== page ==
Pitfalls of lease variations
This article considers the scenarios where a variation of a lease amounts to a ''surrender and regrant'', and outlines how the unwanted consequences of this can be avoided.
In certain situations, a variation of a lease will amount to a deemed surrender of the existing lease and the grant of a new lease (known as a “surrender and regrant”). This can be the result despite the parties’ intentions when entering into the variation. A number of unwanted consequences stem from a surrender and regrant, so it is important to be aware of the scenarios where this is a possibility and how those consequences can be avoided.
Variations constituting a surrender and regrant
If a lease is varied to such an extent that the variation cannot take effect without the grant of a new lease, the variation operates as a surrender of the existing lease and the grant of a new lease.
In Friends Provident Life Office v British Railways Board  1 All ER 336, the Court of Appeal agreed with the submissions that the court would give effect to the intention of the parties, unless it was compelled by the nature of the changes made to hold that the effect of the deed was to bring about a surrender and regrant by operation of law. Such an effect would only occur where the variation affected the legal estate by either of the following:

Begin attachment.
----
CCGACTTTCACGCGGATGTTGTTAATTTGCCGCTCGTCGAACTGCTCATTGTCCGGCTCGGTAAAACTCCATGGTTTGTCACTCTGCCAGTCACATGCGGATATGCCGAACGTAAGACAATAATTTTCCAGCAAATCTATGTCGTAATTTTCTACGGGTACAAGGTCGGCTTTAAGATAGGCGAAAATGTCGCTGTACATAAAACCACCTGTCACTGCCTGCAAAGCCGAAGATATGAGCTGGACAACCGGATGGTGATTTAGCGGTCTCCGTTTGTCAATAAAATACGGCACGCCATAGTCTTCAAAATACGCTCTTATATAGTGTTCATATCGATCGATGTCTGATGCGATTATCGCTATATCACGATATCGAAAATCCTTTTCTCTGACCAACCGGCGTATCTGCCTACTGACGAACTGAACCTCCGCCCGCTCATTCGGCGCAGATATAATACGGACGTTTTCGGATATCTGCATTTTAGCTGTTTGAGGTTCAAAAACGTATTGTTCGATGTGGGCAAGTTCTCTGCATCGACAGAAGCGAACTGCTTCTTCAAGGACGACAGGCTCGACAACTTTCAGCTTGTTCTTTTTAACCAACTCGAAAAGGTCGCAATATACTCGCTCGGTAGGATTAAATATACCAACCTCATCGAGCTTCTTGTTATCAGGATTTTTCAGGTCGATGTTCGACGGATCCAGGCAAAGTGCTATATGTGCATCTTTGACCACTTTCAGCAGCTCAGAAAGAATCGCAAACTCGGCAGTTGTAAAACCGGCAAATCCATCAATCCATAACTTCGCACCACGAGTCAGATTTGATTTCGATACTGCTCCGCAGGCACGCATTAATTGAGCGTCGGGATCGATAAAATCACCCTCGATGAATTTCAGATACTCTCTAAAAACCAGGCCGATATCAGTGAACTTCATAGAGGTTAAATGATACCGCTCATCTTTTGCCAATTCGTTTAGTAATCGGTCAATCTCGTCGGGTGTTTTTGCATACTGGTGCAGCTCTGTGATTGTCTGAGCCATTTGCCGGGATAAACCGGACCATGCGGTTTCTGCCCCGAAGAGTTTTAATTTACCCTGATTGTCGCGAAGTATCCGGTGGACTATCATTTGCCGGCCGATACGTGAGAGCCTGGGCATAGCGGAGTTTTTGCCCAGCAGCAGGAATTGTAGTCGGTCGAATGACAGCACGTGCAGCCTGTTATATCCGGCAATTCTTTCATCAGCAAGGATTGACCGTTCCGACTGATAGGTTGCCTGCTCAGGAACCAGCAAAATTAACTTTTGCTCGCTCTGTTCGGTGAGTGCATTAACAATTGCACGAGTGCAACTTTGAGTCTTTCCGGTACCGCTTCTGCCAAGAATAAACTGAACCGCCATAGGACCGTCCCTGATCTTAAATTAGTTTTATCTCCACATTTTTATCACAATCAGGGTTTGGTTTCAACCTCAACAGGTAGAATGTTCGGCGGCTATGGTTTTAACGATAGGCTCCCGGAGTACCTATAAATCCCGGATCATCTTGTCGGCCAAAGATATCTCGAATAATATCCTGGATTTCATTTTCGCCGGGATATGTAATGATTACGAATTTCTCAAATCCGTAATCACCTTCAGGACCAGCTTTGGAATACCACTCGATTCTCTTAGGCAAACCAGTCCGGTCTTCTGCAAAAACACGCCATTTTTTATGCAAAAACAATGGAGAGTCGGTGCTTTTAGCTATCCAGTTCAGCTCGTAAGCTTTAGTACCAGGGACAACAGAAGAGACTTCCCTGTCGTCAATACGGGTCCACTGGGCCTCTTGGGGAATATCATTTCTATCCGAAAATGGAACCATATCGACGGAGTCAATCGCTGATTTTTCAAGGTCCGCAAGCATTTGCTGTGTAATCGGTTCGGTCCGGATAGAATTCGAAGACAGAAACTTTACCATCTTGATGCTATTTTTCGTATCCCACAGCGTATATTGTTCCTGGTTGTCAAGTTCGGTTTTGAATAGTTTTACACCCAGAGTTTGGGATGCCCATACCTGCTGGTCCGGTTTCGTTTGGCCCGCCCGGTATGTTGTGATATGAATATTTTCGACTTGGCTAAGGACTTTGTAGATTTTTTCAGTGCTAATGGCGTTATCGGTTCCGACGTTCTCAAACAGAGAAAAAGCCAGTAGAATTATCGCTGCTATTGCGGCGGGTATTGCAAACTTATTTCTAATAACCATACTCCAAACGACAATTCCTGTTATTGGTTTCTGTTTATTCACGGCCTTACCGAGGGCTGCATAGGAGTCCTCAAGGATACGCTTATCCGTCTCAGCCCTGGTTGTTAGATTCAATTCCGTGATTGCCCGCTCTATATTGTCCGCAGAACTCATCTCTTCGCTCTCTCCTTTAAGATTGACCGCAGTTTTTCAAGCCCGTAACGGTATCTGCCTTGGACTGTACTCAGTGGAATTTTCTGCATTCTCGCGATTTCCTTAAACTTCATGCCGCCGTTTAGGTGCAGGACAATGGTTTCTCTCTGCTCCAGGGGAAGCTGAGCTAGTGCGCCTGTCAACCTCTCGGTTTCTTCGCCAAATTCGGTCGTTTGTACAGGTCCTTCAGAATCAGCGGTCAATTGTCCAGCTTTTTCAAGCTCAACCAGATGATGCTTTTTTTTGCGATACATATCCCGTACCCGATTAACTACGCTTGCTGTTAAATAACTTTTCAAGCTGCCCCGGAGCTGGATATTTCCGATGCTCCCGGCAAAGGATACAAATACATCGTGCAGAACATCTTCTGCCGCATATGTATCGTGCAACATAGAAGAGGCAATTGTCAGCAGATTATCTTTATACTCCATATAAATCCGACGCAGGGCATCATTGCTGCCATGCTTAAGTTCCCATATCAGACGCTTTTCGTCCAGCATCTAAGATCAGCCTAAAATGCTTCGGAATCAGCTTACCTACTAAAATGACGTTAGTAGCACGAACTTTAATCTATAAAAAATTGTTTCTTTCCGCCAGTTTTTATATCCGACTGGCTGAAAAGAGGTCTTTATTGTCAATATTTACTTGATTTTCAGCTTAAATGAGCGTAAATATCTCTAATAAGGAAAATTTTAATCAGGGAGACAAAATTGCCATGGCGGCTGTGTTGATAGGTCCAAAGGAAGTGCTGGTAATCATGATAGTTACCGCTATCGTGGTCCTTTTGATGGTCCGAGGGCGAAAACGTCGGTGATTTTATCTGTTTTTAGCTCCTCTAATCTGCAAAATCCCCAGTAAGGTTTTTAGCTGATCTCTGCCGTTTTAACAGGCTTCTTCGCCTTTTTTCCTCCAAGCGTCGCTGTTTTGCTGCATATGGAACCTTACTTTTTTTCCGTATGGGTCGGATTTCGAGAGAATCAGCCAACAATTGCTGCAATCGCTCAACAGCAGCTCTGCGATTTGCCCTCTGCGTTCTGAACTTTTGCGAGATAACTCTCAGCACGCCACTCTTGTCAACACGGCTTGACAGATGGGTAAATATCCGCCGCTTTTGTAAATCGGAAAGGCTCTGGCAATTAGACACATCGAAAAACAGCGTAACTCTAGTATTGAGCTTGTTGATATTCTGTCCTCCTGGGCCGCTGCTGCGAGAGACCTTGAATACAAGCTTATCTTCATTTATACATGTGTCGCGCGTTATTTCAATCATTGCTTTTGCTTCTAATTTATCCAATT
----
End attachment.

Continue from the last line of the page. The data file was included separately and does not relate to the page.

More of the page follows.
- Adding to the demised property.
- Extending the term of the lease.
Sir Christopher Slade doubted whether a surrender and regrant can ever arise, save in those two sets of circumstances, but the possibility was left open.
It should be noted that where the additional property is to substitute property that is removed from the demise, this also results in a surrender and regrant. For example, substituting one set of rooms for another set of rooms will take effect as a surrender and regrant (Giles v Spencer (1857) 3 C.B.N.S. 245).
Furthermore, a reduction in rent in conjunction with the relinquishing of part of the property may also result in a surrender and regrant (Jones v Bridgman (1878) 39 L.T. 500).
Effects of a surrender and regrant
The variation will take effect as a surrender of the existing lease and the regrant of a new lease, on the same terms as the original lease, save for those set out in the deed of variation.
There are a number of issues for the landlord to consider:
- If the original lease was excluded from the security of tenure provisions of the Landlord and Tenant Act 1954 (LTA 1954), the statutory notice procedure that was used prior to entering into the existing lease will not apply to the regranted new lease. Assuming that all the conditions for protection under the LTA 1954 apply, and that no statutory notice procedure is followed for the regranted lease, the new lease will benefit from the security of tenure provisions.
- If the original lease was an “old” lease, granted before 1 January 1996, and the new, regranted lease takes effect on or after that date, the new lease will be subject to the privity of contract provisions of the Landlord and Tenant (Covenants) Act 1995 (LTCA 1995). This means that the tenant will be released from the tenant covenants on any assignment of the lease, given that the regranted lease will not contain any clauses relating to authorised guarantee agreements on assignment, which are often included in a “new” lease.